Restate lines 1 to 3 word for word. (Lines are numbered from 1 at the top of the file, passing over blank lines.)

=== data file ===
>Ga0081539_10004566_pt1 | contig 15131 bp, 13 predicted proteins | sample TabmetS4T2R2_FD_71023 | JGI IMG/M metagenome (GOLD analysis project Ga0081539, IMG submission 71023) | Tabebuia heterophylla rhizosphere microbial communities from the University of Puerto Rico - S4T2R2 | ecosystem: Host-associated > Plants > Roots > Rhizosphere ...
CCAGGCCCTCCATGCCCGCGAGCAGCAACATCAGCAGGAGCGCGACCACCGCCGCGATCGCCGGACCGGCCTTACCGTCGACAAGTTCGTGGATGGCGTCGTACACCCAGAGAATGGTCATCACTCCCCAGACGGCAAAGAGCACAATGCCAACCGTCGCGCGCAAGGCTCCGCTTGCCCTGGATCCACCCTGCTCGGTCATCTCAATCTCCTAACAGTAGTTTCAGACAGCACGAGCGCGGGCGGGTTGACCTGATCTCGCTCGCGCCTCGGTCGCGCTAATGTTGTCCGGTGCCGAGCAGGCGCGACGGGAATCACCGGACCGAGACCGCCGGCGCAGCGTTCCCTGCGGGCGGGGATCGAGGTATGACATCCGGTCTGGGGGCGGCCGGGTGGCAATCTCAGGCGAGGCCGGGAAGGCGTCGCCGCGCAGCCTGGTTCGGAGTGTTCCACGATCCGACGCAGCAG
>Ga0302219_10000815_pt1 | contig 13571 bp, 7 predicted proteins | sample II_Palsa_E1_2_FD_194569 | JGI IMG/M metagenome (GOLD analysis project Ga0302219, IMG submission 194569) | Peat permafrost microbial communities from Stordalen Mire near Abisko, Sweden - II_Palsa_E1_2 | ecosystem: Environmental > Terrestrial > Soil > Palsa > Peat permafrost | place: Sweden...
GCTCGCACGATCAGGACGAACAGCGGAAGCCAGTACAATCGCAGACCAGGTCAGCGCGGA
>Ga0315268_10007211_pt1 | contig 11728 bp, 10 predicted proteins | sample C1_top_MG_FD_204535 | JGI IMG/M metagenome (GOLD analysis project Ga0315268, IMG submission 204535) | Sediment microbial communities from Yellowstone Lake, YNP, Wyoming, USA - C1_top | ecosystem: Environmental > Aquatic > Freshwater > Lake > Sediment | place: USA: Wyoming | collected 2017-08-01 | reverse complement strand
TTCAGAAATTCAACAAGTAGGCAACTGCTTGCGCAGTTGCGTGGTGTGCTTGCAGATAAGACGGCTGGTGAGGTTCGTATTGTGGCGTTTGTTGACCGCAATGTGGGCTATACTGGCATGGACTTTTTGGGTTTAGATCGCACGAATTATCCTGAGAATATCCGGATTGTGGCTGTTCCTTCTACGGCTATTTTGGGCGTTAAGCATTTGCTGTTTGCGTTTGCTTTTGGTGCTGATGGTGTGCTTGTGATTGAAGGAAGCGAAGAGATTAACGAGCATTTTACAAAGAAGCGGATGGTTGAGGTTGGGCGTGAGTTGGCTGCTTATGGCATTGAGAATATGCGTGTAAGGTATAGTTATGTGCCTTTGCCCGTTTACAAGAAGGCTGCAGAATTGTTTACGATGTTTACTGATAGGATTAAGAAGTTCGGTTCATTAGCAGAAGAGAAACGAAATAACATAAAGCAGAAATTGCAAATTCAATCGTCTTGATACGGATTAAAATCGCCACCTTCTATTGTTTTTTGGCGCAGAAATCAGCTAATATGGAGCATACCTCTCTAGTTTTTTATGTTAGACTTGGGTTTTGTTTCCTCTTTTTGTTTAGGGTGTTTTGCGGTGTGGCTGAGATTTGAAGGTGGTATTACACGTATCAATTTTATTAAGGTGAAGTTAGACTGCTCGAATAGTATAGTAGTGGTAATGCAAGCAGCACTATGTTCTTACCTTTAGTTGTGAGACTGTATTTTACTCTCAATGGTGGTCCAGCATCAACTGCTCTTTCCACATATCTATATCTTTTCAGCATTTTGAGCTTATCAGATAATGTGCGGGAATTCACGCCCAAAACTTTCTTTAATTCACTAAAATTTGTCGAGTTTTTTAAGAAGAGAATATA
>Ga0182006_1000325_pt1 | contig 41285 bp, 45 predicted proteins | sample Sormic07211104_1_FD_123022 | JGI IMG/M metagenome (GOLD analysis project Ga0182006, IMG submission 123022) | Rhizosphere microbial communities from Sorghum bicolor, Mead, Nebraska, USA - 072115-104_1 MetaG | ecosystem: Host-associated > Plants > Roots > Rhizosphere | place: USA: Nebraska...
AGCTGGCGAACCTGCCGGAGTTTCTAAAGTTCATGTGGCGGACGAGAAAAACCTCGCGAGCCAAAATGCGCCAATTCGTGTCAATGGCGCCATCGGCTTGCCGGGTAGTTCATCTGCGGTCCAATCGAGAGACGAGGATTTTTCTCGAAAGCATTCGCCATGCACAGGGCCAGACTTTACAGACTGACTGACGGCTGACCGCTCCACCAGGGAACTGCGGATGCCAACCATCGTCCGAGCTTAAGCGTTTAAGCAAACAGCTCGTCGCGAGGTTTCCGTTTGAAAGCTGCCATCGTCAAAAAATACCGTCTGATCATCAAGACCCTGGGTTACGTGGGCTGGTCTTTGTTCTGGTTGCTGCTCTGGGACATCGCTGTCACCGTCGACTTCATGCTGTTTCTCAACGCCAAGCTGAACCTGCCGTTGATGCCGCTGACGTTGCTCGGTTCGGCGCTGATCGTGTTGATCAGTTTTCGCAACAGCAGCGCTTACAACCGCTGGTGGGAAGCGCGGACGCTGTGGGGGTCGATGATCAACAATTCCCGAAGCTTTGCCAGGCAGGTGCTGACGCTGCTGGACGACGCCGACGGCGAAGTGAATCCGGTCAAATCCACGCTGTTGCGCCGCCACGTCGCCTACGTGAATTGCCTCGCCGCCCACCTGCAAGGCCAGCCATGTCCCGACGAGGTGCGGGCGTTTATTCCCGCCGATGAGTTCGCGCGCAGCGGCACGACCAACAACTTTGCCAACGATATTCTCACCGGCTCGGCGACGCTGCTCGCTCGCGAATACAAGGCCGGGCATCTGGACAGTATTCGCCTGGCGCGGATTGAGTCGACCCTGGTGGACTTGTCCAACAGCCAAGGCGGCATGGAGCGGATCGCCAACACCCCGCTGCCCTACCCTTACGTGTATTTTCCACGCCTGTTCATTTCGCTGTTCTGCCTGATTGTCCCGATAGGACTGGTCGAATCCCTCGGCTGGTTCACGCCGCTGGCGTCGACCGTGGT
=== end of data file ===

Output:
>Ga0081539_10004566_pt1 | contig 15131 bp, 13 predicted proteins | sample TabmetS4T2R2_FD_71023 | JGI IMG/M metagenome (GOLD analysis project Ga0081539, IMG submission 71023) | Tabebuia heterophylla rhizosphere microbial communities from the University of Puerto Rico - S4T2R2 | ecosystem: Host-associated > Plants > Roots > Rhizosphere ...
CCAGGCCCTCCATGCCCGCGAGCAGCAACATCAGCAGGAGCGCGACCACCGCCGCGATCGCCGGACCGGCCTTACCGTCGACAAGTTCGTGGATGGCGTCGTACACCCAGAGAATGGTCATCACTCCCCAGACGGCAAAGAGCACAATGCCAACCGTCGCGCGCAAGGCTCCGCTTGCCCTGGATCCACCCTGCTCGGTCATCTCAATCTCCTAACAGTAGTTTCAGACAGCACGAGCGCGGGCGGGTTGACCTGATCTCGCTCGCGCCTCGGTCGCGCTAATGTTGTCCGGTGCCGAGCAGGCGCGACGGGAATCACCGGACCGAGACCGCCGGCGCAGCGTTCCCTGCGGGCGGGGATCGAGGTATGACATCCGGTCTGGGGGCGGCCGGGTGGCAATCTCAGGCGAGGCCGGGAAGGCGTCGCCGCGCAGCCTGGTTCGGAGTGTTCCACGATCCGACGCAGCAG
>Ga0302219_10000815_pt1 | contig 13571 bp, 7 predicted proteins | sample II_Palsa_E1_2_FD_194569 | JGI IMG/M metagenome (GOLD analysis project Ga0302219, IMG submission 194569) | Peat permafrost microbial communities from Stordalen Mire near Abisko, Sweden - II_Palsa_E1_2 | ecosystem: Environmental > Terrestrial > Soil > Palsa > Peat permafrost | place: Sweden...